1. A Spectrum: Salt and Light
    Jesus’ famous advice in Mathew 5:13-16 is that his followers are to be salt and light. Coming in context as a result of the experience of the beatitudes that Jesus has just pronounced, it seems to me that this salt and light description expositionally means the following. Jesus is saying that we are to be the salt of the earth, meaning that we are to be the moral preservatives of the globe, and that we are to be the light of the world, meaning that we are to the spiritual illuminators of the globe. In other words, Christians have the dual function of being moral preservatives and spiritual illuminators. It comes with the nature of being a real, born again, regenerate, beatitude blessed, follower of Jesus. “You are,” Jesus says – this is something about who we are as followers of Jesus. Because the world is sinful, it is constantly tending towards moral decay. Salt at the time was primarily used as a preservative, to stop meat going bad. By telling his disciples that they were the salt of the earth, Jesus is saying that part of the role of being a Christian is to act as a moral preservative. Christians are to have the kind of influence in society that delay its moral decay. They are global moral preservatives. Christians also, though, are spiritual illuminators, the light of the world. They are not only preventing society going bad by their moral influence, they are also pointing people to Jesus by shining his light. That light shining includes deeds (which Jesus specifically mentions in the context), but ‘deeds’ include more than merely ‘actions’ but also the speech-act of the whole of a Christian life. We are talking about verbal witness accompanied by appropriate Christian lifestyle and advocacy for mercy ministries all wrapped into what a Christian is as someone who shines their light so people glorify God as they see Jesus’ work in that person and understand the source of that work being the power of the good news proclaimed. Now, it seems to me that we are all called to be both salt and light, but that in the spectrum of Christian appropriate calling and gifting, some of us and some ministries will be more ‘salty’ and others more ‘light.’ Given the prominence of particular cultural issues, there will be occasions when Christians will sense a calling towards prophetic, ‘salty’ engagement, urging moral reform and the like. At the same time, within the spectrum of Christian engagement with the world, there will be others who will be more likely to have a more specific, or more emphasized, light kind of ministry, and instead of emphasizing prophetic calls to the culture to be more moral, will reach out to those who are less moral and seek to win them for Christ. They will be more likely to model Jesus’ pattern of eating with sinners and befriending them, than of Jesus’ pattern of calling down judgment on Chorazin and Bethsaida. All Christians have an intrinsic function of being salt and light, as little Christs in their own representative role to the world, but no individual Christian or individual ministry fully represents the totality of that witness, and so it is likely, acceptable, and indeed in all likelihood a good thing that certain ministries will emphasize different points on the spectrum of being salt and light. So we have a question, Acts 4 or Romans 13, that we can use as an evaluation. We have a spectrum, salt and light, that we can likewise use as a model to guide as to our particular role with relation to any issue.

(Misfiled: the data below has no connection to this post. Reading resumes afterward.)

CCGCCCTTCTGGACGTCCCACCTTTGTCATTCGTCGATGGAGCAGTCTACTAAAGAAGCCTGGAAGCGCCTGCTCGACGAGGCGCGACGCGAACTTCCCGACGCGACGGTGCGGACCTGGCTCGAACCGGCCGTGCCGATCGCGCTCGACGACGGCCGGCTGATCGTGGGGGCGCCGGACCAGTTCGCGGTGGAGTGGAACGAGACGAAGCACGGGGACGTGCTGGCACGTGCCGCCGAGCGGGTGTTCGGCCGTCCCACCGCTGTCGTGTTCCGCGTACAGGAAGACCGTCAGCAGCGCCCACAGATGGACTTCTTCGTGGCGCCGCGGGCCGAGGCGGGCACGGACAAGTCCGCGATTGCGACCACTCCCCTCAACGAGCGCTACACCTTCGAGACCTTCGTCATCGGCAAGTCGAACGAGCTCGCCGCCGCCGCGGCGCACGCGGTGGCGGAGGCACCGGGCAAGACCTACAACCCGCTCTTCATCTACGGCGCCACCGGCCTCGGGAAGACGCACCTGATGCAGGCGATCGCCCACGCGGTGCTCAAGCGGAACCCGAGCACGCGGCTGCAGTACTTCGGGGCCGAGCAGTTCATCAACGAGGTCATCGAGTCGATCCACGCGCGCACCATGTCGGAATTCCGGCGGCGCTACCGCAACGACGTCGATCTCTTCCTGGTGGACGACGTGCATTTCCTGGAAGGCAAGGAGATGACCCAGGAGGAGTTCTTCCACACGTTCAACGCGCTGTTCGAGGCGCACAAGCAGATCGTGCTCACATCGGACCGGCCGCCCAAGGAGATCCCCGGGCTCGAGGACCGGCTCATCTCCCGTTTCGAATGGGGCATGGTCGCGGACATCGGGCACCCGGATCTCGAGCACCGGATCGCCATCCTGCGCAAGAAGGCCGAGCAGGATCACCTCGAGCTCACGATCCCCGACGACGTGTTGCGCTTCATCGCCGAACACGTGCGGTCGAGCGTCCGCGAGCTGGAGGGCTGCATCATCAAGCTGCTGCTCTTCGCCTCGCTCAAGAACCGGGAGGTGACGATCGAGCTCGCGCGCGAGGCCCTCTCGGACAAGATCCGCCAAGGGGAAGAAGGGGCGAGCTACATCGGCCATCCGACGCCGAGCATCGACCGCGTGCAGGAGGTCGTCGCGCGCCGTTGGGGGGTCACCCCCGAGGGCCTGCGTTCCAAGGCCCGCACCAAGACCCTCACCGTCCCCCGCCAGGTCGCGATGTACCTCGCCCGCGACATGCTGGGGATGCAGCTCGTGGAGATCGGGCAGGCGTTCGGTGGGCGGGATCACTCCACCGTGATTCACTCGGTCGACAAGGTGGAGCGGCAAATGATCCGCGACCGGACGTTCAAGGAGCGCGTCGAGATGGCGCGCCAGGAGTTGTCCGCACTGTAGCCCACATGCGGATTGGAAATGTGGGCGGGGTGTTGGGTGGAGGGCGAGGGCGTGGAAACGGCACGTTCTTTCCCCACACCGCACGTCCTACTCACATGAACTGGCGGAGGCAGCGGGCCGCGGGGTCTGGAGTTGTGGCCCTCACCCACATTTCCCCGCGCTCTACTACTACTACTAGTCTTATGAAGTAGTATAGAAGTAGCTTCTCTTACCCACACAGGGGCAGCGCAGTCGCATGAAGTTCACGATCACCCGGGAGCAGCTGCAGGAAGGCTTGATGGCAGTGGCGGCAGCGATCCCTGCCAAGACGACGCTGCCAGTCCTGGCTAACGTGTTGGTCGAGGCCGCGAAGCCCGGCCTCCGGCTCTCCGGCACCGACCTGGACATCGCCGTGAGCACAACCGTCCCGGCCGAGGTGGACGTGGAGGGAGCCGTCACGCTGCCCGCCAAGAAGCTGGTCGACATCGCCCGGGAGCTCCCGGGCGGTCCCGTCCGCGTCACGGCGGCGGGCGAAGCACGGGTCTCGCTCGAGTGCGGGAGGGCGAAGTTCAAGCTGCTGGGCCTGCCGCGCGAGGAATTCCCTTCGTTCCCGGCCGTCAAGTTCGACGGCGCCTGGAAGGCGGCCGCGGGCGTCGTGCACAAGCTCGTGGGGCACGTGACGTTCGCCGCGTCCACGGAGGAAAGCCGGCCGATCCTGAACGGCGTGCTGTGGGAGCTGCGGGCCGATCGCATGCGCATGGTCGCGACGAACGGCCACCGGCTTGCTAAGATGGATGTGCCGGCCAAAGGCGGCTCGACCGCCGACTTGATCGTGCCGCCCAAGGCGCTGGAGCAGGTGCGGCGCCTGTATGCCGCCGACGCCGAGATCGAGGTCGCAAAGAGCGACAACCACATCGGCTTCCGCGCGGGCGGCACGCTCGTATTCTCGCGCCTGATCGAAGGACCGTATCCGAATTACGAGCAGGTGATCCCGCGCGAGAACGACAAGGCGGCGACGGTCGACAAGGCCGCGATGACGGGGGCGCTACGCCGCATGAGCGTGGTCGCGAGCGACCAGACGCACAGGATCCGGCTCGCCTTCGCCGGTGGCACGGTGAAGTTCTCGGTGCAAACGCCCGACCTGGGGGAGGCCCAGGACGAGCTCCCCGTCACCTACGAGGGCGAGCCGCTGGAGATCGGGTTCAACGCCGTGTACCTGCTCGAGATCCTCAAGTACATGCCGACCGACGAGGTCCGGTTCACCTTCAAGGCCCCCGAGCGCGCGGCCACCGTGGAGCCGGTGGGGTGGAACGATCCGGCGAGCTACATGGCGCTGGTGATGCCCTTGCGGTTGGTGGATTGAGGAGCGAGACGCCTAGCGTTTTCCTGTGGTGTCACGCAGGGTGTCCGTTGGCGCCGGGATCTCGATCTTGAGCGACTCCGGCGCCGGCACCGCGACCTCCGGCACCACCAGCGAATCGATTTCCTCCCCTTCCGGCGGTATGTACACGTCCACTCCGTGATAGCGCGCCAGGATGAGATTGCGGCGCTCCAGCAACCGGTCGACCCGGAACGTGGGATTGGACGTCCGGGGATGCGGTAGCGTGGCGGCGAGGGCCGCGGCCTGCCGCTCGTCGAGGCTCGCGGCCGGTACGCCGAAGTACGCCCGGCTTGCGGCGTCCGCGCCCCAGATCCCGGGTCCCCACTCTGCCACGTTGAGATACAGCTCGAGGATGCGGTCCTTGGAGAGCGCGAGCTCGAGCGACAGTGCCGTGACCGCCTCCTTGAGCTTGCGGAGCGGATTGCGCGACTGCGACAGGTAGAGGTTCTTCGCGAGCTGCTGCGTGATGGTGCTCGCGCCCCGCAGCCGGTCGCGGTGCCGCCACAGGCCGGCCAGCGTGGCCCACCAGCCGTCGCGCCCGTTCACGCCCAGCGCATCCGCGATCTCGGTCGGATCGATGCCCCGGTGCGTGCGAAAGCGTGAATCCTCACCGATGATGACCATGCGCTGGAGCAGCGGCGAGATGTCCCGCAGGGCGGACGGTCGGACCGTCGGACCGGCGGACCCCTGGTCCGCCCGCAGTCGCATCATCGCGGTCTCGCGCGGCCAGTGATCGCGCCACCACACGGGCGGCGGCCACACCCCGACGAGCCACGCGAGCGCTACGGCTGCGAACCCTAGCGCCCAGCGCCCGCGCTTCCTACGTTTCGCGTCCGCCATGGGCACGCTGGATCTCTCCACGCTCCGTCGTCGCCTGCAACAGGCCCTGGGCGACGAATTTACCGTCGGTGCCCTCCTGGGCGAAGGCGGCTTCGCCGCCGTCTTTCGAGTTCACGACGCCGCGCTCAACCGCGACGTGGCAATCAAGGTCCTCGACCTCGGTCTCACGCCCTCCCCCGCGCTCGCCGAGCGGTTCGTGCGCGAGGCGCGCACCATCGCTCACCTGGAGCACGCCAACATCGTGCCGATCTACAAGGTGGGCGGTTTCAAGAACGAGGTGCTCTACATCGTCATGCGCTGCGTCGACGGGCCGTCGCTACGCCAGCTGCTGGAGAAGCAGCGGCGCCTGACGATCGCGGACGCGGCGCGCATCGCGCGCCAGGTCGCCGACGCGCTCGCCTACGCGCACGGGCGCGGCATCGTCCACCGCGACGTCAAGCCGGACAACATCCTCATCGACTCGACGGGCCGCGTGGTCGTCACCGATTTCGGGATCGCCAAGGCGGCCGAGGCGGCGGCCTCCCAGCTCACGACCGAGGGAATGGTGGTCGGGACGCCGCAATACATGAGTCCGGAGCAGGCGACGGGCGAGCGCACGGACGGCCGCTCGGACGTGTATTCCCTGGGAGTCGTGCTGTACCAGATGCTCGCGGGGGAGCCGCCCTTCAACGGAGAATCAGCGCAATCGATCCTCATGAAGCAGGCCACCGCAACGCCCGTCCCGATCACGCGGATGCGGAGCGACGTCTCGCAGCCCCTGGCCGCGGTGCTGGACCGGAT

1. A Vision: The City of God